Growing up, James Vanderbilt was a news junkie.
The 39-year-old writer-director used to run outside of his Connecticut home in the morning to pick up the newspaper and divvy up the pages with his parents over breakfast. At night, he tuned in to news broadcasts anchored by iconic journalists Dan Rather, Peter Jennings and Tom Brokaw, fascinated and inspired by their storytelling.
"The Fourth Estate is so important, and the backbone of the free society is a free press," Vanderbilt said. "I believe all the corny stuff, asking questions of powerful people is important. It's one of the things that keeps our country free. It's important to tell stories about journalism like this."
The filmmaker took his admiration for the journalism profession to the big screen with his latest project — and his directorial debut — "Truth." The film chronicles the events around the 2004 "60 Minutes II" report about then-President George W. Bush's military service — a report that was later discredited.
The Sony Pictures Classics film, which opened in a limited number of theaters earlier this month, will soon be joined in theaters with another journalism-themed movie, "Spotlight," this fall. Directed by Tom McCarthy, "Spotlight" examines the Boston Globe's coverage of the priest abuse scandal in that city.
Hollywood has long had a fascination with newsrooms, from the fictional world of "The Front Page" (and its remake, "His Girl Friday) in the 1930s and '40s) to the real-life Watergate tale "All the President's Men" in the 1970s. But these new movies, both of which take place in the early 2000s, serve as an homage to the old-school journalism that can seem on the brink of extinction in a now-turbulent media landscape.
Across the nation, many newsrooms face layoffs and buyouts, while broadcast TV news networks are struggling to attract younger viewers who prefer to get news from their second screens. Simultaneously, the competition from new media — such as Buzzfeed, Vice Media and Vox.com — has led to a shift in how news is reported.
Back when these films are set, such woes in the journalism industry were only beginning to encroach on newsrooms.
"Truth," based on former CBS News producer Mary Mapes' book "Truth and Duty: The Press, The President and the Privilege of Power," follows the events around the 2004 "60 Minutes II" report about then-President George W. Bush's military service. The incident got Mapes (played by Cate Blanchett) fired and led to the resignation of Rather (played by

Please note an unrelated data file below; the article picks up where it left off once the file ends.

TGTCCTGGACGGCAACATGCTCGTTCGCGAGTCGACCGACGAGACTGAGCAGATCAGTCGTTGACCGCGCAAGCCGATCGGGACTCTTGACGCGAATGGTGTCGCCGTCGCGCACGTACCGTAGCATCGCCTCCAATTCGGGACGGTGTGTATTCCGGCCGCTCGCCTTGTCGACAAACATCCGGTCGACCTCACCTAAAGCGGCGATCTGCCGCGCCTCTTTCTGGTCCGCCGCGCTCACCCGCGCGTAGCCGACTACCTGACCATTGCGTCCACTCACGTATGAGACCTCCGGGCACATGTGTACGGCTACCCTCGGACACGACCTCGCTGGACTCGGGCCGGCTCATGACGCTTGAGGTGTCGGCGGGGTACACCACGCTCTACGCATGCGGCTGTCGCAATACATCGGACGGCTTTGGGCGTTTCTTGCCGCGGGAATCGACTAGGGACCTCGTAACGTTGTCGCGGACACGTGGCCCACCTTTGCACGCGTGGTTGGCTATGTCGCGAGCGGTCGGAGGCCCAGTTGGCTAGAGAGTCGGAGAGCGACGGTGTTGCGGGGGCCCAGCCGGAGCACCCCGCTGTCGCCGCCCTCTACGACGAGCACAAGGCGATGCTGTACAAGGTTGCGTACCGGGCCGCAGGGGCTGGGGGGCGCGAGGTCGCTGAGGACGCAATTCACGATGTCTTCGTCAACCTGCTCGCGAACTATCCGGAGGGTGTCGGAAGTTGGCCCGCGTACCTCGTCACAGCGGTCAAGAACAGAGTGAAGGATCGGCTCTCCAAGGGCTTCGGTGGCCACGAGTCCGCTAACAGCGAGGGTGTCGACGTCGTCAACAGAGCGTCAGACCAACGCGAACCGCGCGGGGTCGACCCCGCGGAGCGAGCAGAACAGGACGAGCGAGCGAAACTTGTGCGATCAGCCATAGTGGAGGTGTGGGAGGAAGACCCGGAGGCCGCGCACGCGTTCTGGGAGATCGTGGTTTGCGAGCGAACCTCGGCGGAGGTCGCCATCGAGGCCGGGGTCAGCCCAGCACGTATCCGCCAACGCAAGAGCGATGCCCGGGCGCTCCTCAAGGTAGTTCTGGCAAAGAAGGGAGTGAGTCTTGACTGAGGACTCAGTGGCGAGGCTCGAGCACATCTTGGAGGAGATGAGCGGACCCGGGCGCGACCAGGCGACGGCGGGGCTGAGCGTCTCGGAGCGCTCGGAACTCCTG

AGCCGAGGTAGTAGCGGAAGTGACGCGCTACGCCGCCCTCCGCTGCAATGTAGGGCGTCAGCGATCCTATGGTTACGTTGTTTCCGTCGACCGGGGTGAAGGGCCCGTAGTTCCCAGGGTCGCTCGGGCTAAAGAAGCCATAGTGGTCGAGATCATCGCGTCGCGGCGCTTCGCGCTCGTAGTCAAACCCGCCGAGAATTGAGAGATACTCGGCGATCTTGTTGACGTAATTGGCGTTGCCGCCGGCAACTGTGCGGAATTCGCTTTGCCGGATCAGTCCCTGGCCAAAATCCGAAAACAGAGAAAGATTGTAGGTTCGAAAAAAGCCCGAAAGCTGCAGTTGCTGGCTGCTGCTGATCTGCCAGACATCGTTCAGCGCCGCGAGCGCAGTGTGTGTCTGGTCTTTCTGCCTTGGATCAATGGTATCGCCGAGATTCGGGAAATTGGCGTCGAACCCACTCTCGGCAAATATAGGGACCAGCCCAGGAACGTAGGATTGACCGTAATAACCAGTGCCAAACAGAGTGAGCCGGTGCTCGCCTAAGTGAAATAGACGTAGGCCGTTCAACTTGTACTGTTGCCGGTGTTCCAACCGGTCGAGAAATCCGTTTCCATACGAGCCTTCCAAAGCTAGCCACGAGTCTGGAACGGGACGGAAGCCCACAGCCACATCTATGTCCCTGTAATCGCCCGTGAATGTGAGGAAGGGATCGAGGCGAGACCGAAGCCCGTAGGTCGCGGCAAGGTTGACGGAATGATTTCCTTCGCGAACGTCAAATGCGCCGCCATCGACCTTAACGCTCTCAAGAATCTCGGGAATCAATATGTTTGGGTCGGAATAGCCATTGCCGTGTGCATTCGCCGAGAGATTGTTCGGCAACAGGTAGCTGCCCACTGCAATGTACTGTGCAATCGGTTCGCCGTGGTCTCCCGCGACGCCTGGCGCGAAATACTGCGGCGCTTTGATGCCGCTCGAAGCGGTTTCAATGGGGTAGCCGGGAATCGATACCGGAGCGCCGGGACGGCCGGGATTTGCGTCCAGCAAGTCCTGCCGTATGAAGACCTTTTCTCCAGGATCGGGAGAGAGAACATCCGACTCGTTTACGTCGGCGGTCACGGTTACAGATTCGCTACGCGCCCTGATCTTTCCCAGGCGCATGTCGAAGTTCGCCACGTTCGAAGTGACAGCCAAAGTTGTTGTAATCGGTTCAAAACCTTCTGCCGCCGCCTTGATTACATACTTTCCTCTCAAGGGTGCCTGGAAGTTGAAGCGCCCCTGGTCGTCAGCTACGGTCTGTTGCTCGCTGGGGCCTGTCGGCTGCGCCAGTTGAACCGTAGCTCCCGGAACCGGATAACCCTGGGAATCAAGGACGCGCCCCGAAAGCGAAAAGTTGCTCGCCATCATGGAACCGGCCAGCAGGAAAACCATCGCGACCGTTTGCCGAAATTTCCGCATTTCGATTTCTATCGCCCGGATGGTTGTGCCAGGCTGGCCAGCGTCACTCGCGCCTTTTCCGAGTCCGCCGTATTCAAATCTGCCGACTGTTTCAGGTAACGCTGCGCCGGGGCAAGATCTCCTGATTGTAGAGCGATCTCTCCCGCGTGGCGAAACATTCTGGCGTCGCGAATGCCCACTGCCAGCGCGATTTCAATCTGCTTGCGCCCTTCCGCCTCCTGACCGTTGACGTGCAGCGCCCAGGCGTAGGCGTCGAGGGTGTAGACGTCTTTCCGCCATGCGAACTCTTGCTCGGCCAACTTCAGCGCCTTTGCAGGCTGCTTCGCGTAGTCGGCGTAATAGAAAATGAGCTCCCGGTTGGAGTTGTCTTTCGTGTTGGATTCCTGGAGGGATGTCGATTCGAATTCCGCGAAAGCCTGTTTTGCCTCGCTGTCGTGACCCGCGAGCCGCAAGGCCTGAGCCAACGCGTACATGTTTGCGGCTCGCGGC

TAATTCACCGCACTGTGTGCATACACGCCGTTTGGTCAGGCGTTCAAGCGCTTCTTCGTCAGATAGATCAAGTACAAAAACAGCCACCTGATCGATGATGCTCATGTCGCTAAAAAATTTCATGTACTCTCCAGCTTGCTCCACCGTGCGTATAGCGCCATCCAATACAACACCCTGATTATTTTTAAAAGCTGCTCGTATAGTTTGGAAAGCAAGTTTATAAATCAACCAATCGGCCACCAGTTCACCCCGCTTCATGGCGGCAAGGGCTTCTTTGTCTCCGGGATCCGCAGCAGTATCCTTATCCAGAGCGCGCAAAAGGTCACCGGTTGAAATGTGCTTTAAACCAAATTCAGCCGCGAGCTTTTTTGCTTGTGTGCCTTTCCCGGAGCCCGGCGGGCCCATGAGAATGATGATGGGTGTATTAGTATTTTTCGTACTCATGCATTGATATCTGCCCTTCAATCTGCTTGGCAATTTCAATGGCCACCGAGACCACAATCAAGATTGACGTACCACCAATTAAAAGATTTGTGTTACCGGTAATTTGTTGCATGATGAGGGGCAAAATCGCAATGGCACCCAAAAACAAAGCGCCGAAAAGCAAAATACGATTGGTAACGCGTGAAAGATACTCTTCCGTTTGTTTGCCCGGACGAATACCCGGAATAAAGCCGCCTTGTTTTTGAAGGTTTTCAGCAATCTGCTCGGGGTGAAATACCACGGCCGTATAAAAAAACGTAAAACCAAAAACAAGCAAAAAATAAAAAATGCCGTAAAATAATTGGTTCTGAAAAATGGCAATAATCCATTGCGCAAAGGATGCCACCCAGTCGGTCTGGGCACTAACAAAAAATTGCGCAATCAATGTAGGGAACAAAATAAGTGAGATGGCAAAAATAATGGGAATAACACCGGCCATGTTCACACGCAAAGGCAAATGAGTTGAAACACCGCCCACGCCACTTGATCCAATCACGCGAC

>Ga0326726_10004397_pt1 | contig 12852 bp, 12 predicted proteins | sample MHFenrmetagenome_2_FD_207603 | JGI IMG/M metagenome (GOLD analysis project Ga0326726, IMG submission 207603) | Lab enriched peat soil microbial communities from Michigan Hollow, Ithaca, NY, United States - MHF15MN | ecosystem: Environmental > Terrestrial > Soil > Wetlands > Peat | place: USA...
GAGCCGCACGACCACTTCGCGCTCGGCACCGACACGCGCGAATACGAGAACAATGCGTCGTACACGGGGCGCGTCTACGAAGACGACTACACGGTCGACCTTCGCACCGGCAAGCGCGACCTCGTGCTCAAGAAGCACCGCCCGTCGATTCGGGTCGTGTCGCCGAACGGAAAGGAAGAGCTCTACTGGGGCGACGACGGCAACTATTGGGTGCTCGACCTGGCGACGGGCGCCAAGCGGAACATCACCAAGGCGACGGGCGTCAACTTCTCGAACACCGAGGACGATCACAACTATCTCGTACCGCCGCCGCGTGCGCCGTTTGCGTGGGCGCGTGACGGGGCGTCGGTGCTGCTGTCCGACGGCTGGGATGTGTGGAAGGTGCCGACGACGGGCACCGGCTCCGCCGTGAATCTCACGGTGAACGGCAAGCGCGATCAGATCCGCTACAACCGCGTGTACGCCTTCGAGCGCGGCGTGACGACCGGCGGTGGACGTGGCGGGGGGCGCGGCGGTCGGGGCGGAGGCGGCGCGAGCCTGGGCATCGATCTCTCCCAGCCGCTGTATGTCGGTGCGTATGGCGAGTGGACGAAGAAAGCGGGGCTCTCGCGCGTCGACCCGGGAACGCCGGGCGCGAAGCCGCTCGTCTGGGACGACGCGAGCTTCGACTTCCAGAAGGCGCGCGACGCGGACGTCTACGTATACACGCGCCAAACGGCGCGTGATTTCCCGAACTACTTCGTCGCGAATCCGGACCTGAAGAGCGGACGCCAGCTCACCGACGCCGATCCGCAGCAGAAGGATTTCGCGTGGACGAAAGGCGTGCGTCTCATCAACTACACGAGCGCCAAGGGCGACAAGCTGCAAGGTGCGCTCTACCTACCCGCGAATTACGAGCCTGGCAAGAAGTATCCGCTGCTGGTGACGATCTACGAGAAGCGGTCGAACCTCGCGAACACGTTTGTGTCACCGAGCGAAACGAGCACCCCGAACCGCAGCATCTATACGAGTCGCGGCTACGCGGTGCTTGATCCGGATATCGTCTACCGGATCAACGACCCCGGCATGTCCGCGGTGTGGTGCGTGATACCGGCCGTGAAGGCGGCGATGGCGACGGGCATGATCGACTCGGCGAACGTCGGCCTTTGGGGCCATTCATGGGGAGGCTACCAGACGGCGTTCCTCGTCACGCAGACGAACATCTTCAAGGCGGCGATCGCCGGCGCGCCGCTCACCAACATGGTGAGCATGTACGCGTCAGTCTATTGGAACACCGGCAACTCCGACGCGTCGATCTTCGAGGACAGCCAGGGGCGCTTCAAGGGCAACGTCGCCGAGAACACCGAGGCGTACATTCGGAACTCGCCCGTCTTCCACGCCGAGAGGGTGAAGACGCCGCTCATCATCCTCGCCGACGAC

"Spotlight," which will launch in theaters on Nov. 6, chronicles the 2003 Pulitzer Prize-winning Boston Globe team's efforts to uncover abusive priests in the Catholic Church. It features a top-notch cast, including Liev Schreiber,
Fear of layoffs is hinted at in "Spotlight," most notably in the beginning of the film when Marty Baron (Schreiber) is first brought on as editor of the Globe. After a cake send-off for one staff member, several other Globe reporters begin speculating whether they will be pulled away from investigative work under a new leader. (Ironically there's a shot toward the beginning that showcases a billboard with the advertisement "AOL Anywhere," hinting at the future digital-first journalism model.)
In "Truth," angry conservative bloggers ignited CBS' investigation of the "60 Minutes II" report that eventually led to the ousting of Mapes and Rather. The network is also depicted in the film as a corporate bad guy, with one scene featuring a producer ranting about CBS' owner, Viacom.
"I think we have emerged into a culture of half-truths defined by pictures on Instagram, Tweets and breaking news that isn't thoroughly researched," said Michael Sugar, a "Spotlight" producer. "We as a people are hungry for the facts. Our hope with this movie, as I'm sure was the same for filmmakers of other journalism movies, was to celebrate the people who actually do the research and do the work to get the truth. I feel like that is what has been lost in our current society."
For Vanderbilt, the "60 Minutes II" event — dubbed "Rathergate" — marked the death of the "voice of God journalism" he grew up with. Reading Mapes' book only solidified Vanderbilt's interest in re-telling the story as a director.
It took a while, but he eventually convinced the former news producer to give him the rights to her story. In an inscribed copy of her book, Mapes wrote to Vanderbilt: "You have my life in your hands."
"I do think there are cultural shifts that happen, and people then have sort of the same idea that maybe it's a good time to look at this," Mapes said of the resurfacing of the journalism movies. "People are noticing missing pieces in our journalistic world now."
While working on their scripts, both Vanderbilt and McCarthy approached their films like a journalist would an investigation. They interviewed members of the newsrooms to make their stories as accurate as possible.
"It took them a while to open up to us — that's why we kept going back," McCarthy said of the Globe staffers. "In a sense, we were investigating their investigation. It was an interesting and fascinating opportunity to re-create something with their assistance."
Both journalism films have many scenes that show the actors making phone calls (on actual phones, not smartphones), digging through documents or hanging out in the newsroom. In other words, they're about as far away from special effects-driven movies as you can get.
"We have to gamble artistically," McCarthy said. "We made a commitment to let the facts play. We said let's commit to the process — in its thrilling nature, in its mundane nature, in its tedious nature, in its relentless nature. Let's just commit to that and the process of high-level journalism and, hopefully, because of the subject matter and actual thrust of the investigation, it will be interesting to our audience because it's the truth."